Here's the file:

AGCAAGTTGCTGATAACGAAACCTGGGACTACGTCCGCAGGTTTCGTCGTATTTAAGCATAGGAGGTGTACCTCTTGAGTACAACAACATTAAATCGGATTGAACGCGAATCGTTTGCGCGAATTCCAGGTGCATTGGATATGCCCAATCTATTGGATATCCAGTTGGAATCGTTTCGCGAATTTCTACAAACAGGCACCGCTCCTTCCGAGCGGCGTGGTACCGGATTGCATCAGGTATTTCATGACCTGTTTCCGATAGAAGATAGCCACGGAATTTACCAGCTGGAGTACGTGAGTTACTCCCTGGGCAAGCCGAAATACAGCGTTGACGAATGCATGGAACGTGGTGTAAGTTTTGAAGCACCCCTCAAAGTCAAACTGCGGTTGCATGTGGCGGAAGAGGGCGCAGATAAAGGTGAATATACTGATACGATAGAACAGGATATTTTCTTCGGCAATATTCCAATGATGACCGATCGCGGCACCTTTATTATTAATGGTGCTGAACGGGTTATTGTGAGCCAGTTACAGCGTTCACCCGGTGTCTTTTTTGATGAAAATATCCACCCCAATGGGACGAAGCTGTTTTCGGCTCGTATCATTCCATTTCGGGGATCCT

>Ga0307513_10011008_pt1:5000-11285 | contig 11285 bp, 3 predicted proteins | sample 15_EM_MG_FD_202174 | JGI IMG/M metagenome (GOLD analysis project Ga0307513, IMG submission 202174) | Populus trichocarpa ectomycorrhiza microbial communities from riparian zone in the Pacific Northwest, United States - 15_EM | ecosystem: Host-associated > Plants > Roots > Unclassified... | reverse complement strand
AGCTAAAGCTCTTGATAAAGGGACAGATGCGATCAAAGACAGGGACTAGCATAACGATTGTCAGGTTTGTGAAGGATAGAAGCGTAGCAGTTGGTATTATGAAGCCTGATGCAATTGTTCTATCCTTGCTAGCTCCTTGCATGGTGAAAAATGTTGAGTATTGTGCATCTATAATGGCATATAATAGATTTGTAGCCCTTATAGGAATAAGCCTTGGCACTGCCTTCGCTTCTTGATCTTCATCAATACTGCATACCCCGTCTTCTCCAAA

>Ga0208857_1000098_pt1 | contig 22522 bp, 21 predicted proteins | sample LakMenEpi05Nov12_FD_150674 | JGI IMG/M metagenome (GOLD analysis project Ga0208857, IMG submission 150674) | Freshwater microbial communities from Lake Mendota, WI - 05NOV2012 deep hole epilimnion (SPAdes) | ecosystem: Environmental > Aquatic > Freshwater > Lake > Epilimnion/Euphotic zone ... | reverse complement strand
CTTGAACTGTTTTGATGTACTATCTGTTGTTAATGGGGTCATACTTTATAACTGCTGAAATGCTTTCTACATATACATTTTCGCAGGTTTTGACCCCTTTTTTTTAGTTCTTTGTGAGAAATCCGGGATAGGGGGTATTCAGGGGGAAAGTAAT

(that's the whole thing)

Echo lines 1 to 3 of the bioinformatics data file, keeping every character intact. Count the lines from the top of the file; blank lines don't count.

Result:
AGCAAGTTGCTGATAACGAAACCTGGGACTACGTCCGCAGGTTTCGTCGTATTTAAGCATAGGAGGTGTACCTCTTGAGTACAACAACATTAAATCGGATTGAACGCGAATCGTTTGCGCGAATTCCAGGTGCATTGGATATGCCCAATCTATTGGATATCCAGTTGGAATCGTTTCGCGAATTTCTACAAACAGGCACCGCTCCTTCCGAGCGGCGTGGTACCGGATTGCATCAGGTATTTCATGACCTGTTTCCGATAGAAGATAGCCACGGAATTTACCAGCTGGAGTACGTGAGTTACTCCCTGGGCAAGCCGAAATACAGCGTTGACGAATGCATGGAACGTGGTGTAAGTTTTGAAGCACCCCTCAAAGTCAAACTGCGGTTGCATGTGGCGGAAGAGGGCGCAGATAAAGGTGAATATACTGATACGATAGAACAGGATATTTTCTTCGGCAATATTCCAATGATGACCGATCGCGGCACCTTTATTATTAATGGTGCTGAACGGGTTATTGTGAGCCAGTTACAGCGTTCACCCGGTGTCTTTTTTGATGAAAATATCCACCCCAATGGGACGAAGCTGTTTTCGGCTCGTATCATTCCATTTCGGGGATCCT

>Ga0307513_10011008_pt1:5000-11285 | contig 11285 bp, 3 predicted proteins | sample 15_EM_MG_FD_202174 | JGI IMG/M metagenome (GOLD analysis project Ga0307513, IMG submission 202174) | Populus trichocarpa ectomycorrhiza microbial communities from riparian zone in the Pacific Northwest, United States - 15_EM | ecosystem: Host-associated > Plants > Roots > Unclassified... | reverse complement strand
AGCTAAAGCTCTTGATAAAGGGACAGATGCGATCAAAGACAGGGACTAGCATAACGATTGTCAGGTTTGTGAAGGATAGAAGCGTAGCAGTTGGTATTATGAAGCCTGATGCAATTGTTCTATCCTTGCTAGCTCCTTGCATGGTGAAAAATGTTGAGTATTGTGCATCTATAATGGCATATAATAGATTTGTAGCCCTTATAGGAATAAGCCTTGGCACTGCCTTCGCTTCTTGATCTTCATCAATACTGCATACCCCGTCTTCTCCAAA